Mormons endorse not leaving the gays to rot
 8:TMP Press Release

A friend of ours who also filmed for the documentary and who is very involved in policitics (but is also very young) contacted Reed and recommended that reacting this way was not going to accomplish anything.  Reed apparently told him that he is too young to understand what will actually make a difference in this situation.

So as Scott and I discussed my feelings and questions about Reed, his heart, and his intentions, Scott told me that he believes Reed did have the best of intentions from the beginning; that he was not putting on a show for us when we interviewed, but that he did intend for the documentary to really contain facts and accurately reflect on both sides of the issue. But somehow in the process of creating the documentary, of listening to hours and hours of heartbreaking interviews, of delving into church policies and politics, he has become bitter, and has lost judgement on what really is going to make a difference.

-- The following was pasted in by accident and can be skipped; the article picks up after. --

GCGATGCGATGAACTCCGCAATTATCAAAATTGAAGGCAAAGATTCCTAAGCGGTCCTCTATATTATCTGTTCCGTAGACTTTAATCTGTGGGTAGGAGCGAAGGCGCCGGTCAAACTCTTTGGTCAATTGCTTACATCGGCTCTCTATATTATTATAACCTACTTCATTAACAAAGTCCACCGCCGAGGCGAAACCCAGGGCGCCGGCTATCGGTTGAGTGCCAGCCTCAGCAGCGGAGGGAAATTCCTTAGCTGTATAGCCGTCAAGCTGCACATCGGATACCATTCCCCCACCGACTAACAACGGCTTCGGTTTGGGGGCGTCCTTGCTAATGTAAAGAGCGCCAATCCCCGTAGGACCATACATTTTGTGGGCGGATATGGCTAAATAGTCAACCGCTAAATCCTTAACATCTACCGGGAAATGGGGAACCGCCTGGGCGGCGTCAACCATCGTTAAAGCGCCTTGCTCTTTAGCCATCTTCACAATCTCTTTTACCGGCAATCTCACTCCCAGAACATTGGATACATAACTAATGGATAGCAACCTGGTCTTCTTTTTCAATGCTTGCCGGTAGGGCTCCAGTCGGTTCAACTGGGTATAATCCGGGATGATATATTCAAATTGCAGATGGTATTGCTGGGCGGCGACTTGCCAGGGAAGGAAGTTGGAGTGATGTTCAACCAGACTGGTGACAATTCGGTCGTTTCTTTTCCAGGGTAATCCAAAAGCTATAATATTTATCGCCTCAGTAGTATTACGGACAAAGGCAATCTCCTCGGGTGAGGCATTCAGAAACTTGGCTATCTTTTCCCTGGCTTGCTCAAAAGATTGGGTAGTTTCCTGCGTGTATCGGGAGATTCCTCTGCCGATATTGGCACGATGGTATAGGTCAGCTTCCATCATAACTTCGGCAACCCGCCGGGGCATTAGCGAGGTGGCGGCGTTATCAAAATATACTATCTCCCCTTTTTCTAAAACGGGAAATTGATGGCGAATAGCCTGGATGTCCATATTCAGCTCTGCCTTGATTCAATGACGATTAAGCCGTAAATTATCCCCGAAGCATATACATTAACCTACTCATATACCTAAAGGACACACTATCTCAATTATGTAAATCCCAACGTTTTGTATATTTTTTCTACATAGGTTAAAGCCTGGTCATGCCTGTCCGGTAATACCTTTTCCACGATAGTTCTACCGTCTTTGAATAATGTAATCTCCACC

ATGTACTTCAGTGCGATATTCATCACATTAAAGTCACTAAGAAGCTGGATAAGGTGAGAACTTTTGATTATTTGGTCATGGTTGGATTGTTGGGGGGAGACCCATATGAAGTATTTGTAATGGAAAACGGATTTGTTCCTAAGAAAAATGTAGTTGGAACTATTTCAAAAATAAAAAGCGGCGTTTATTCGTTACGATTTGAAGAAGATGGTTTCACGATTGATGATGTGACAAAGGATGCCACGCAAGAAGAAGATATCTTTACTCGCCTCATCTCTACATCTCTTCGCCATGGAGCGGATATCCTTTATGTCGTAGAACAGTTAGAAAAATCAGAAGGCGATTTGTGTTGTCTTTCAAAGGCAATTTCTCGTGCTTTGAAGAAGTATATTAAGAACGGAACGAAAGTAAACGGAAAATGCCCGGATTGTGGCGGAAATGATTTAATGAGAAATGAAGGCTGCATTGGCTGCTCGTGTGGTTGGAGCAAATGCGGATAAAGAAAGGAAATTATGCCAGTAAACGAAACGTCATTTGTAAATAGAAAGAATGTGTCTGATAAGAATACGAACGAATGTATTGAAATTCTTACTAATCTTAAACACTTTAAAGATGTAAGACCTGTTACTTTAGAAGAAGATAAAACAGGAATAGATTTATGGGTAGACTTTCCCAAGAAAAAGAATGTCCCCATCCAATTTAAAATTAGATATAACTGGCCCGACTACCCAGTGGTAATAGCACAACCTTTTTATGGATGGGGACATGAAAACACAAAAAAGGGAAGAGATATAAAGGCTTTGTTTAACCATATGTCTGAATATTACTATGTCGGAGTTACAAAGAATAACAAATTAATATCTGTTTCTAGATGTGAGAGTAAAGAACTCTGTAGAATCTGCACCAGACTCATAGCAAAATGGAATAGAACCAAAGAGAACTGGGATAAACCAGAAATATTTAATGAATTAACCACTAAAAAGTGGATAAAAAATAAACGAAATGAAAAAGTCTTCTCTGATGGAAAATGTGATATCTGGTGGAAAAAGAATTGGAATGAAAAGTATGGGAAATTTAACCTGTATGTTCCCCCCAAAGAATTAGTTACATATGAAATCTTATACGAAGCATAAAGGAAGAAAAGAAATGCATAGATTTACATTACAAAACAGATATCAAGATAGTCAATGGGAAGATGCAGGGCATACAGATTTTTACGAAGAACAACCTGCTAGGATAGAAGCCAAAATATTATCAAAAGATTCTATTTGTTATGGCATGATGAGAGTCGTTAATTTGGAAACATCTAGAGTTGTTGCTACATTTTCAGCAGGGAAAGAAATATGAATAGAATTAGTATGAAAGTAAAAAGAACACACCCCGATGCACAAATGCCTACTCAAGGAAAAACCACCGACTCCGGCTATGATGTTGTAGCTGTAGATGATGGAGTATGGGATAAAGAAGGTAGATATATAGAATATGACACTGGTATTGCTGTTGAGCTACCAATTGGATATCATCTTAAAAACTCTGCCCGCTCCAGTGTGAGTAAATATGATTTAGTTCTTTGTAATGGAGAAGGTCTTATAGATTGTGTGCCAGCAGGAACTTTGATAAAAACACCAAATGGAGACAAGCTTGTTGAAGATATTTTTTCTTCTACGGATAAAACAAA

I have not seen the documentary.  I do not know if I will be glad that my voice can be heard as truth is revealed and peace is pursued, or if I will be embarressed to be associated with it, sad to see my beloved Prophet, President Monson, and other church leaders, demeaned and harrased.  My feelings are mixed as I anticipate the release of the film.  But I know without a doubt that when I interviewed, it felt like I was doing the right thing.  So I can only cling to that and hope for the best.  Because I do agree with Reed that this story needs to be told, and that there are people out there that need to know just how much the church's involvement in Proposition 8 destroyed (and continues to destroy) lives and families, the very thing they claim to be trying to protect.